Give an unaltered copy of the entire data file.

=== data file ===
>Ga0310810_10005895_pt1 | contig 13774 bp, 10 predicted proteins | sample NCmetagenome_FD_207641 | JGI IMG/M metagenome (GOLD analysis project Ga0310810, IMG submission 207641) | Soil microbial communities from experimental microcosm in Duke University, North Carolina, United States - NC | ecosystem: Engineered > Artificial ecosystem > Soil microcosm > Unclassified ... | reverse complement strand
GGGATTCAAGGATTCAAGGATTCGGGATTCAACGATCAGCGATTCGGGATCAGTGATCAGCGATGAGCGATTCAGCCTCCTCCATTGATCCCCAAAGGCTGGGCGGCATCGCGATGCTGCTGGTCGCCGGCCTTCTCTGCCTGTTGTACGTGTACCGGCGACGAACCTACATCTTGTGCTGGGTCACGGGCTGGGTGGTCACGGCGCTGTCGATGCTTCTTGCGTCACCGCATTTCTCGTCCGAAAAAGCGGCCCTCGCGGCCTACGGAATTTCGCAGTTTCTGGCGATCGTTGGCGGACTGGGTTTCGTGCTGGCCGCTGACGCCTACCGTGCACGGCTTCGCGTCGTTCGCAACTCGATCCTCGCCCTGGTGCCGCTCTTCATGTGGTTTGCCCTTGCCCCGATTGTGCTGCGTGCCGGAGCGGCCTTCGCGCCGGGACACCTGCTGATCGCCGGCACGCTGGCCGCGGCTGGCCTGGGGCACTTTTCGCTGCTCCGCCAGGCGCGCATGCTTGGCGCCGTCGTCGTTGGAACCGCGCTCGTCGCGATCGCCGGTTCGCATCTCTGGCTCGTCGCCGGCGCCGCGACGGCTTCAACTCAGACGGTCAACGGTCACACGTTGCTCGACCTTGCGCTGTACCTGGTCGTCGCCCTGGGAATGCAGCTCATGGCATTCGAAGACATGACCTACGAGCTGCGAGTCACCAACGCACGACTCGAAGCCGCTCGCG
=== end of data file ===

>Ga0310810_10005895_pt1 | contig 13774 bp, 10 predicted proteins | sample NCmetagenome_FD_207641 | JGI IMG/M metagenome (GOLD analysis project Ga0310810, IMG submission 207641) | Soil microbial communities from experimental microcosm in Duke University, North Carolina, United States - NC | ecosystem: Engineered > Artificial ecosystem > Soil microcosm > Unclassified ... | reverse complement strand
GGGATTCAAGGATTCAAGGATTCGGGATTCAACGATCAGCGATTCGGGATCAGTGATCAGCGATGAGCGATTCAGCCTCCTCCATTGATCCCCAAAGGCTGGGCGGCATCGCGATGCTGCTGGTCGCCGGCCTTCTCTGCCTGTTGTACGTGTACCGGCGACGAACCTACATCTTGTGCTGGGTCACGGGCTGGGTGGTCACGGCGCTGTCGATGCTTCTTGCGTCACCGCATTTCTCGTCCGAAAAAGCGGCCCTCGCGGCCTACGGAATTTCGCAGTTTCTGGCGATCGTTGGCGGACTGGGTTTCGTGCTGGCCGCTGACGCCTACCGTGCACGGCTTCGCGTCGTTCGCAACTCGATCCTCGCCCTGGTGCCGCTCTTCATGTGGTTTGCCCTTGCCCCGATTGTGCTGCGTGCCGGAGCGGCCTTCGCGCCGGGACACCTGCTGATCGCCGGCACGCTGGCCGCGGCTGGCCTGGGGCACTTTTCGCTGCTCCGCCAGGCGCGCATGCTTGGCGCCGTCGTCGTTGGAACCGCGCTCGTCGCGATCGCCGGTTCGCATCTCTGGCTCGTCGCCGGCGCCGCGACGGCTTCAACTCAGACGGTCAACGGTCACACGTTGCTCGACCTTGCGCTGTACCTGGTCGTCGCCCTGGGAATGCAGCTCATGGCATTCGAAGACATGACCTACGAGCTGCGAGTCACCAACGCACGACTCGAAGCCGCTCGCG